Besides the Galaxy S 4 announcement yesterday, Samsung also announced a big change in leadership, adding two new CEOs to the company
Presidents Boo-keun Yoon and JK Shin will join current CEO Oh-Hyun Kwon, meaning the company will now have three CEOs
All three CEOs will also retain their current duties: Yoon will stay in charge of Samsung's Consumer Electronics Division, including TV and appliance products; Shin will continue leading the company's IT & Mobile Communications Division, and Kwon will continue to oversee Samsung's component business.
The idea behind the move is to "clarify and enhance independent management" of the three divisions, Samsung explains. With its diverse portfolio of products and services, and a $6.6 billion profit in Q4 2012, it's no wonder that Samsung thinks it's getting too big for just one CEO
At a packed event in New York’s Radio City Music Hall Thursday, Samsung revealed its newest flagship smartphone, the Galaxy S 4. Following in the footsteps of the bestselling Android phone on the market, the Galaxy S III, the S 4 sports a number of unique new features, while keeping some favorite options from its predecessor.
At first glance, you’d be forgiven for mistaking the Galaxy S 4 for the Galaxy S III. The phone sports a very similar look and feel to its predecessor, in a slightly thinner body, with a slightly larger 5-inch screen. The handset is made entirely of polycarbonate, and will be available in two options: black mist and white frost.
As advances in genomics, molecular analysis, and data processing have propelled disease research forward, scientists and drug developers still face a formidable challenge: recruiting patients for their studies.
Genetic Alliance, a nonprofit that advocates for people with rare genetic disorders, is launching a new site called Reg4All that aims to entice more patients into clinical trials and disease research by giving them unprecedented privacy controls and greater say in how their data is used for research.
Reg4All’s emphasis on privacy controls and patient consent is unique. While many biobanks and DNA databases have participants sign broad consent forms that leave them little control over data, Reg4All allows patients to fine-tune how their information is used—sharing it with particular researchers, institutions, or people studying a specific disease. They will also be able to track who uses their data and how.
The singer also competed on American Idol's ninth season, but never made it to the finals. She seems to be doing pretty well, regardless — her video has accrued almost a million views in a few days, proving that Kelly is probably headed for stardom
The New York Times is overhauling its article pages as part of its first major website redesign since 2006. The Timesreleased an animated preview on Tuesday, and we stopped by their offices on Wednesday to get a closer look.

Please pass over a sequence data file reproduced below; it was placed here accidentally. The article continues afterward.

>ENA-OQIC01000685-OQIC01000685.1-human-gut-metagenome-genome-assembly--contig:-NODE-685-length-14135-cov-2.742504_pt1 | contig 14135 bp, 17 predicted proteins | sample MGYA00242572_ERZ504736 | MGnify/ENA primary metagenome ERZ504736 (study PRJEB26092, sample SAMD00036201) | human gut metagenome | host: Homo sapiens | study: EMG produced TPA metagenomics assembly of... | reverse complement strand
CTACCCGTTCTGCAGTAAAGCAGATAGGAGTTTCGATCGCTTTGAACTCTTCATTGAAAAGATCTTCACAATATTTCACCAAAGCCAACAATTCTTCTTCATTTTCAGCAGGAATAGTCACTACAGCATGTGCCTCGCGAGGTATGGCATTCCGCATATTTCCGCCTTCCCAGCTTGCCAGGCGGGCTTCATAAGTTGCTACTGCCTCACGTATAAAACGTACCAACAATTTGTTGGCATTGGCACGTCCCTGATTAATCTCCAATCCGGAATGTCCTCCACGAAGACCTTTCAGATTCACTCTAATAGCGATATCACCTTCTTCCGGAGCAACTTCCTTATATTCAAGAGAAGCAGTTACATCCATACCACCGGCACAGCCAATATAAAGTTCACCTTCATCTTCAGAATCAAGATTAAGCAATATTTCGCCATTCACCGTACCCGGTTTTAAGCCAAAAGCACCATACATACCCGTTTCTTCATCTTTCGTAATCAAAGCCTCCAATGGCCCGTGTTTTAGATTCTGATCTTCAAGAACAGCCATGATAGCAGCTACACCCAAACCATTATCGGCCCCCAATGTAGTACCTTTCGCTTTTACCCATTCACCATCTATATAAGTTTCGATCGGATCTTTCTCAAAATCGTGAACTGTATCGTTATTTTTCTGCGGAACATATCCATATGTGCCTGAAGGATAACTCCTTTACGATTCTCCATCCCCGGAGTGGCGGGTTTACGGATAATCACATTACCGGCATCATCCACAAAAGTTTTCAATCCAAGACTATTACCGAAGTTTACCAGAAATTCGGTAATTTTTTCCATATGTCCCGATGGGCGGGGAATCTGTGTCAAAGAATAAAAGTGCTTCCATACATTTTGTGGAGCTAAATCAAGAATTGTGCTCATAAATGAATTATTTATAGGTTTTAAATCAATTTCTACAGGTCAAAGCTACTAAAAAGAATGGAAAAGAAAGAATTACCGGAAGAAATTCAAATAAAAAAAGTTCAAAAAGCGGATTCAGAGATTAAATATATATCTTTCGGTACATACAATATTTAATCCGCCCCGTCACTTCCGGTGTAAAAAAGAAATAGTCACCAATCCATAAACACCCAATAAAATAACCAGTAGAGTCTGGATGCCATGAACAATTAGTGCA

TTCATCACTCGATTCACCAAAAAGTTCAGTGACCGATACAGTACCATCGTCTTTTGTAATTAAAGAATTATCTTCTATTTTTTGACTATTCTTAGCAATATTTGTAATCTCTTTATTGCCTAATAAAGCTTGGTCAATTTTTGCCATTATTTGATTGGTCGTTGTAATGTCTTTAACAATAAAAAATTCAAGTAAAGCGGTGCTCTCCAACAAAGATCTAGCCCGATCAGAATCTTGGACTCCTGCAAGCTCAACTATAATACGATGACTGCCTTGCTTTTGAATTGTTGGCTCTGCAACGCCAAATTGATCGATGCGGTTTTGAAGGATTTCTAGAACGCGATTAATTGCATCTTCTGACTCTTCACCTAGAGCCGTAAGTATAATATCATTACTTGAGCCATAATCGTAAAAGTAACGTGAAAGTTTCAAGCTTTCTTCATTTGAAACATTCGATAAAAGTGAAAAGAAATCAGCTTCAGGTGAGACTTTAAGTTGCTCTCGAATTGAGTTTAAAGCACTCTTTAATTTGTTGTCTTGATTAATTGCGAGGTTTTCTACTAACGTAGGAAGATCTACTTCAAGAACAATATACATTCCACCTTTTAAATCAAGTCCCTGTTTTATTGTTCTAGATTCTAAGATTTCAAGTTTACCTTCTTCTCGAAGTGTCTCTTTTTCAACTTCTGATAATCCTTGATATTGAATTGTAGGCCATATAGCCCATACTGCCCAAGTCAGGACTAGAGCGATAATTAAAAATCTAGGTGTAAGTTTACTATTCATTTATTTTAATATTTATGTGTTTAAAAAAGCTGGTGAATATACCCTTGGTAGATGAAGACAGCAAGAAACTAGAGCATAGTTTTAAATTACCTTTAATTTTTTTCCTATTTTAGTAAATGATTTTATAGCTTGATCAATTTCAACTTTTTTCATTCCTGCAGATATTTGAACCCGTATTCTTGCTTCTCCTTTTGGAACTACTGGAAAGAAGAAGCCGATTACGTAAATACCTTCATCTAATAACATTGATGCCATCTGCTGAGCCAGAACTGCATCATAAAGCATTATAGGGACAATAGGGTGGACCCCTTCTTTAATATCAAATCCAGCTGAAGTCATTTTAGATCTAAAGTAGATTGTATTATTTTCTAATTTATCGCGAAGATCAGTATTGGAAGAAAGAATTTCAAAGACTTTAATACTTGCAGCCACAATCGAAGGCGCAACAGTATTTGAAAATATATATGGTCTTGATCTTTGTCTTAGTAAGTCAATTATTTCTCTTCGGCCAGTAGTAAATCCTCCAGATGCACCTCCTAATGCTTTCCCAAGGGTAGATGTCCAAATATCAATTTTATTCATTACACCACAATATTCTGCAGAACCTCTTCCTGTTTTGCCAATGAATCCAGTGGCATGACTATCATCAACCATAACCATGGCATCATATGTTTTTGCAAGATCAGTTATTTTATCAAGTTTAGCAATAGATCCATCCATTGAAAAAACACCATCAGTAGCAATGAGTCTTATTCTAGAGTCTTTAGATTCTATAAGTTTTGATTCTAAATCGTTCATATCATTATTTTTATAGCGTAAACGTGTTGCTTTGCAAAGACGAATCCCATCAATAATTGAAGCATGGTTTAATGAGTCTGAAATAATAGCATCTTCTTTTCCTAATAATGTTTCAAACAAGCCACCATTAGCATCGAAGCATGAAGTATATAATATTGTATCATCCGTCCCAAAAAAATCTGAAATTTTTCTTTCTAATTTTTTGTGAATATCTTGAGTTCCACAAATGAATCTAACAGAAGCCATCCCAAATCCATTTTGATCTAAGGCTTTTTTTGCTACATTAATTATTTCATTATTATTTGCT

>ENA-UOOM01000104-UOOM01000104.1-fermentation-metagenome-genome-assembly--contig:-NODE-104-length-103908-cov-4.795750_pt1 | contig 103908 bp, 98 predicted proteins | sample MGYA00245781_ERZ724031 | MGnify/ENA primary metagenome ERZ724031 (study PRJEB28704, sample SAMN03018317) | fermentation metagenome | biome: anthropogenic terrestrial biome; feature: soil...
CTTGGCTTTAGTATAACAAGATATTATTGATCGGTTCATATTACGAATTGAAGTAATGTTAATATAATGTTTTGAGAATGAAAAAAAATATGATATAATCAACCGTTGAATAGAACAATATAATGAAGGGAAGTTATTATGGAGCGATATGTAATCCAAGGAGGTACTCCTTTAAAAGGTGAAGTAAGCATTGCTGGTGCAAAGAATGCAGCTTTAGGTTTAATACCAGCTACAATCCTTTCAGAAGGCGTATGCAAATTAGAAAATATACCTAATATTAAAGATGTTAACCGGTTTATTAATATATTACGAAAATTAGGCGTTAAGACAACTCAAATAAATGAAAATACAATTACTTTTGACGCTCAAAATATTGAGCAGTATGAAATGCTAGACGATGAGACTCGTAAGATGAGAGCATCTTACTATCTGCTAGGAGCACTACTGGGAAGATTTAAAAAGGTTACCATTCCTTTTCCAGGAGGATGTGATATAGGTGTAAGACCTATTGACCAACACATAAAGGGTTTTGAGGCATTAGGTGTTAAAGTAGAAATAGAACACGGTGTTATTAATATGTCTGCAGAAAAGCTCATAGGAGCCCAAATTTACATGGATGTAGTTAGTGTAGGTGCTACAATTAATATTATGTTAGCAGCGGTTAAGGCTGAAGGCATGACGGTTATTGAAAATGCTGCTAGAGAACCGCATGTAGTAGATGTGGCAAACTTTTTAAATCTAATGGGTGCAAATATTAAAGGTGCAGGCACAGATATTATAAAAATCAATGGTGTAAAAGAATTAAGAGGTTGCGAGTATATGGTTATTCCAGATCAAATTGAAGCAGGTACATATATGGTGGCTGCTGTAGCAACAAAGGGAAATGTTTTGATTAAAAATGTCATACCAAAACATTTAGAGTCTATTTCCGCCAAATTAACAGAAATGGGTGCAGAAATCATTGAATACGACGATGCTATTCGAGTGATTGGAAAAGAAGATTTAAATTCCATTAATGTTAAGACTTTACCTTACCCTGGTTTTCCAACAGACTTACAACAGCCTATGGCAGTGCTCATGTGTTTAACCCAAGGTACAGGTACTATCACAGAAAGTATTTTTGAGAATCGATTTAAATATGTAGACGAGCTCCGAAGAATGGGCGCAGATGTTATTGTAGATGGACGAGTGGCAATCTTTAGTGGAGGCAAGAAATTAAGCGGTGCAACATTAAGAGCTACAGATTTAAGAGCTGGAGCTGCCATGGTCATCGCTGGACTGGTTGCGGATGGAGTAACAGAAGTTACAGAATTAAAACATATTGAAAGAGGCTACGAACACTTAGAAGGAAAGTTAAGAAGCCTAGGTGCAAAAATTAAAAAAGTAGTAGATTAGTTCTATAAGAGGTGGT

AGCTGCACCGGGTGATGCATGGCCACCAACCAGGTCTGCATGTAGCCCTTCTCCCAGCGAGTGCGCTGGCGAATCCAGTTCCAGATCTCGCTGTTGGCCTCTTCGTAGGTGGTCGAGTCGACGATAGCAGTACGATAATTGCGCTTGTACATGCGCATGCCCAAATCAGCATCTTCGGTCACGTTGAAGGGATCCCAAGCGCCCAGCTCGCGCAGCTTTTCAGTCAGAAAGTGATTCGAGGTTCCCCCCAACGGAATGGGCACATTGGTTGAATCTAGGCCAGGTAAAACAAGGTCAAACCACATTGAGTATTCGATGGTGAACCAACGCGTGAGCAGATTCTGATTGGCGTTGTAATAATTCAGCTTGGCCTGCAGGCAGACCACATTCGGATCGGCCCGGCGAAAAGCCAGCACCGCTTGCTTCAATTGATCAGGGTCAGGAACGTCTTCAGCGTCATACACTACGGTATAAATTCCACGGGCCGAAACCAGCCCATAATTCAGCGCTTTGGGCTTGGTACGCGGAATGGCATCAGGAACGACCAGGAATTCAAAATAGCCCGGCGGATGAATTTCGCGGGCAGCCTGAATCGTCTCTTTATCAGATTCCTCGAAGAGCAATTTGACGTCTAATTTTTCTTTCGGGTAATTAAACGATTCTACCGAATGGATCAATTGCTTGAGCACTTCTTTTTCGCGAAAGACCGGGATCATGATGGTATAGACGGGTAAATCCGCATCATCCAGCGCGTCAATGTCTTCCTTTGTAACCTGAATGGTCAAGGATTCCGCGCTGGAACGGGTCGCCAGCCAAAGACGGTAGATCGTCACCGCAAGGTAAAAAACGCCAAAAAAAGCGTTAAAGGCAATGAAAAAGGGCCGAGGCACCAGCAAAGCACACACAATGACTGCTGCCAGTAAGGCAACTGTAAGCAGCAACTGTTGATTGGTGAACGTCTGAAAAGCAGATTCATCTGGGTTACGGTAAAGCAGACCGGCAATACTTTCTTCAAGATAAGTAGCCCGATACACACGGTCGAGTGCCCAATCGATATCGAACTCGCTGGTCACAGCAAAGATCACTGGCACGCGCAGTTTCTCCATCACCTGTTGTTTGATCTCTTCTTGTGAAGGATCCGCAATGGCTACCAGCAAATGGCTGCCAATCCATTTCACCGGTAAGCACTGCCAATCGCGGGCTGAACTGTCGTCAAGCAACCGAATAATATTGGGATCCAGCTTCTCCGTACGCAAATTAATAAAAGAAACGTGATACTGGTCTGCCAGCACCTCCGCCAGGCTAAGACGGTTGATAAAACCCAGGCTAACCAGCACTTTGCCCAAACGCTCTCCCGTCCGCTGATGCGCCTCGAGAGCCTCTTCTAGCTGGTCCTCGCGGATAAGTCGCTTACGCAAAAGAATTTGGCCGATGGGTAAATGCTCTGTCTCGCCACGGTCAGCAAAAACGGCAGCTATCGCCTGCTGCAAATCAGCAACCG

The first thing you'll notice about the new article pages — still in prototype phase — is how clean they are. There's a generous amount of white space bordering the text. The top navigation has been shrunken roughly in half, and the 728 x 90-pixel banner ad near the top of the page has been eliminated.
Images and other multimedia components, including video, have moved from thumbnail compartments into larger, more prominent placements above and in-line with the article text. Longer articles are no longer paginated because the Times found that readers read further and stay longer when they don't have those obstacles, Ian Adelman, the Times' director of digital design, says
Did Samsung just put on a Broadway play instead of a traditional tech press conference? Why yes, we believe it did.
Following weeks of marketing hype in the form of teaser trailers and even a flash mob, Samsung launched on Thursday its Samsung Galaxy S 4 smartphone with much fanfare. And it was interesting, to say the least.
Held at Radio City Music Hall in New York City, Samsung put on quite a show for tech journalists, featuring tap dancers, Broadway performers and that little boy from the ads. Not to mention Broadway actor Will Chase served as the emcee. Yes, there was actually an emcee.
Love the idea of March Madness — the betting and the brackets — but have no idea how to pick a NCAA team? Ever wish you could participate in something like March Madness, but with a little more geek cred to it? How about, say, a Star Wars-themed version?
That's what Lucasfilm is launching on Monday: a bracket-style tournament named "This is Madness" (after a favorite quote of C-3PO's). The goal: find out once and for all which Star Wars character is the fan favorite.
Fans get to vote on daily matchups between characters at Starwars.com. Jedi will face off against Jedi, Sith against Sith, rebel against rebel, bounty hunter against bounty hunter, wookiee versus Ewok, and scoundrel against scoundrel. The winners in each bracket face off until we reach the final Force-filled matchup between light and dark sides
NBA player Larry Sanders earned two technical fouls during his Milwaukee Bucks' Wednesday night game against the Washington Wizards. The second technical led to an automatic ejection, which Sanders handled in historic fashion
He didn't get in the ref's face even more. He didn't throw a fit while leaving the court. He didn't whine like a spoiled child. Instead, he gave an exaggerated, sarcastic thumbs-up to each of the game's three refs before swaggering off into the sunset (as it were). Well played, Larry. Well played indeed. Check out the video above to see for yourself.